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Football crazy Warden Elmer Jones (slow-burn master Edgar Kennedy ) is the laughing-stock of the Prison Football League. His team hasn’t had a winning season in years, and he sends a message to the president of “the alumni association” to send some new recruits “for the old alma mater”. He goes to the president’s office, and enter Wheeler and Woolsey, two novelty salesmen who proceed to drive him crazy. When he leaves, the real “alumni” show up, and after the boys brag about their gridiron prowess, they’re set up to stick up the joint with real guns instead of their water pistols.

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Of course, the framed fools are sent to Bidemore, where Spider trades barbs with the warden’s spinster sister Violet (the marvelous Edna May Oliver ) and Curley tries to romance daughter Barbara (Miss Grable). They continue to infuriate the poor warden with their antics, especially when Violet has them made trustees. When Bidemore’s star quarterback gets paroled, Woolsey touts Wheeler as a superstar. Let’s just say Tom Brady, he ain’t!! This all culminates in the most improbable victory since Super Bowl LI , with Bidemore winning the game and getting cleared of the frame-up to boot.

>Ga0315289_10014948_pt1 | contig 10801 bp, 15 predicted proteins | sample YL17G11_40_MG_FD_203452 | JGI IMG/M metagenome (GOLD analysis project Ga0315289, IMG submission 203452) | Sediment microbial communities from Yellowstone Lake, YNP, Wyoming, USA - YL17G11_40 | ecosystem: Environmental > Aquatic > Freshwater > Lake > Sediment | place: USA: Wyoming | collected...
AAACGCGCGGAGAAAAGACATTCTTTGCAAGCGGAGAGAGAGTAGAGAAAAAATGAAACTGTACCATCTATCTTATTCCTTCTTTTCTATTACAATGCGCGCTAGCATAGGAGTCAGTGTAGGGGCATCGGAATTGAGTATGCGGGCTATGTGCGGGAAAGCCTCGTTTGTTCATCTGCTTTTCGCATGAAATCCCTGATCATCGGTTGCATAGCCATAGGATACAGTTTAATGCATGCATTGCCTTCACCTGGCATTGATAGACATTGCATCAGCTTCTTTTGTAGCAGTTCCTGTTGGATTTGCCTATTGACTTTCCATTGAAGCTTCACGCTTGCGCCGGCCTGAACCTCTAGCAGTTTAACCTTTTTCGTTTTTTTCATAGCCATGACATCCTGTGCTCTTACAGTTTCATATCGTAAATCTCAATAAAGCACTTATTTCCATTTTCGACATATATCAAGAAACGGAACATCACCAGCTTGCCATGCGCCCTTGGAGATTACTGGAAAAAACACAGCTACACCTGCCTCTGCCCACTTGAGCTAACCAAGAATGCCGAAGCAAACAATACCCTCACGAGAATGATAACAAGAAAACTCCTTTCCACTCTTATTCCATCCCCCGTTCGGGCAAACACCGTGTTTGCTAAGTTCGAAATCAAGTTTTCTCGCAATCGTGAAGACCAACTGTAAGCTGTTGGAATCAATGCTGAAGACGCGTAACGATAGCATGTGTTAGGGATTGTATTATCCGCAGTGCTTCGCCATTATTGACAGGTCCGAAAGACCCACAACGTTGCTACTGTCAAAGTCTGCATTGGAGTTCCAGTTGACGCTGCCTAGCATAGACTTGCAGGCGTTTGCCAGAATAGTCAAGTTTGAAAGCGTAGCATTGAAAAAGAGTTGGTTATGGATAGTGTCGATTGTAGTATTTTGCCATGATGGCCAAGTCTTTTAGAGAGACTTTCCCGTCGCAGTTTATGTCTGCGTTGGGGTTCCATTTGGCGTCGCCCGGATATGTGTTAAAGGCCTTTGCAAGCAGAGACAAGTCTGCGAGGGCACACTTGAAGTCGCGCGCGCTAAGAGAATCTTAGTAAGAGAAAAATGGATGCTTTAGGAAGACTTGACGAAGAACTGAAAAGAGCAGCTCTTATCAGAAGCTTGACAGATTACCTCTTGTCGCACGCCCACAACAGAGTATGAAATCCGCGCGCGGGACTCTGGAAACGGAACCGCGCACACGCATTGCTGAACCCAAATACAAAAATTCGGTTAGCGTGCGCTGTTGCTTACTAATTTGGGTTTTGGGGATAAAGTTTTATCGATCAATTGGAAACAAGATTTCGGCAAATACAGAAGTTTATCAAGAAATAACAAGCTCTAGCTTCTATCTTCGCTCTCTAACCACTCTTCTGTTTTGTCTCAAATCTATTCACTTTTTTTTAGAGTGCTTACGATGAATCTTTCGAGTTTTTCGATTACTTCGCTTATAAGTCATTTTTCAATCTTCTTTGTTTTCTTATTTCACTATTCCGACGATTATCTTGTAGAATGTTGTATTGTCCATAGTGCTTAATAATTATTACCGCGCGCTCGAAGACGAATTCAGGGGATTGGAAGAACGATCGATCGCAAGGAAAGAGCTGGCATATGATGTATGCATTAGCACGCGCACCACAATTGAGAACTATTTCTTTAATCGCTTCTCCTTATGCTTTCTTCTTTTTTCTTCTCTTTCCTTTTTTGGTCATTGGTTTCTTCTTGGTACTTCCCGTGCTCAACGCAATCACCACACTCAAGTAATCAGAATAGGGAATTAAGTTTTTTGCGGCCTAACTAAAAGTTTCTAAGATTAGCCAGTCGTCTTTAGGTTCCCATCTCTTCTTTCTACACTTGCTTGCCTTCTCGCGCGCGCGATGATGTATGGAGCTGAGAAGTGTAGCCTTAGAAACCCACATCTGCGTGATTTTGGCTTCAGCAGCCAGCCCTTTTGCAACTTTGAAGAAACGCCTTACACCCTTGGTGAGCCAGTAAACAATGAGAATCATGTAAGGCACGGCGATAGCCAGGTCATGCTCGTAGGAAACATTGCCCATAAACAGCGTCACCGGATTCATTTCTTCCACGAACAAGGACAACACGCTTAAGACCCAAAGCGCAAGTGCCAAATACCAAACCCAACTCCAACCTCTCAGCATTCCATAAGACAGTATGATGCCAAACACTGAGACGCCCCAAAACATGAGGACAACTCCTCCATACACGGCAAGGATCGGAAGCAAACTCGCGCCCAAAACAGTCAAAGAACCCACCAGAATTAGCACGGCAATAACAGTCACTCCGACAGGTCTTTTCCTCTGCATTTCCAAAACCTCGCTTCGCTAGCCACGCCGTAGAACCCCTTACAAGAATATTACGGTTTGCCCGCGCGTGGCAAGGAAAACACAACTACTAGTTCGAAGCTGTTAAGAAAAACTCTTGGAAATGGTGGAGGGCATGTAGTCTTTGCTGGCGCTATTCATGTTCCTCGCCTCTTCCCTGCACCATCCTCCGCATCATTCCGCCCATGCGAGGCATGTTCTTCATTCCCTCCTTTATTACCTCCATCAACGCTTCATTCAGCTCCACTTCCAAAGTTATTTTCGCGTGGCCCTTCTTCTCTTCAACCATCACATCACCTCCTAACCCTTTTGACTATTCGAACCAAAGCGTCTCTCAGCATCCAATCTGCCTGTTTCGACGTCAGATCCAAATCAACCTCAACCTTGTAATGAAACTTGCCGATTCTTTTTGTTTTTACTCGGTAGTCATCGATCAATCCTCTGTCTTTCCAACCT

The deliriously funny script is by S.J. Perelman, Walter Deleon, and Eddie Welch. Perelman was a writer for The New Yorker magazine, and one of the early 20th century’s best known humorists. He wrote two of the Marx Brothers movies (MONKEY BUSINESS and HORSE FEATHERS), the stage and screen versions of ONE TOUCH OF VENUS, and won an Oscar for his screenplay AROUND THE WORLD IN 80 DAYS. His fingerprints are all over the film’s dialog, as in this exchange between Woolsey and Oliver- Edna: “I spent four years in Paris. Of course, I’m not a virtuoso”. Woolsey: “Not after four years in Paris”. Edna (pausing a beat): “I trust we’re talking about the same thing!”. Earlier in the film, W&W get booted out of a swanky nightclub on their keisters, followed by this-  Wheeler: “You know, I met that bouncer’s foot before”. Woolsey: “Yeah, I met it behind”.

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Deleon was no slouch when it came to comedy either, having written films for W.C. Fields , Bob Hope, Jack Benny Abbott & Costello , and Martin & Lewis. Welch seems to be a kind of “comedy doctor”, with three other W&W films to his credit, and an uncredited contribution to Laurel & Hardy’s SONS OF THE DESERT . All this madness was directed under the deft hand of Norman Taurog, who began in films in 1912, won an Oscar for 1931’s SKIPPY, and directed all the great comics of the classic era. Wheeler & Woolsey’s slapstick sight gags and pun-tastic wordplay are on a par with other teams of the time, and are worth rediscovering. Start right here with HOLD ‘EM JAIL.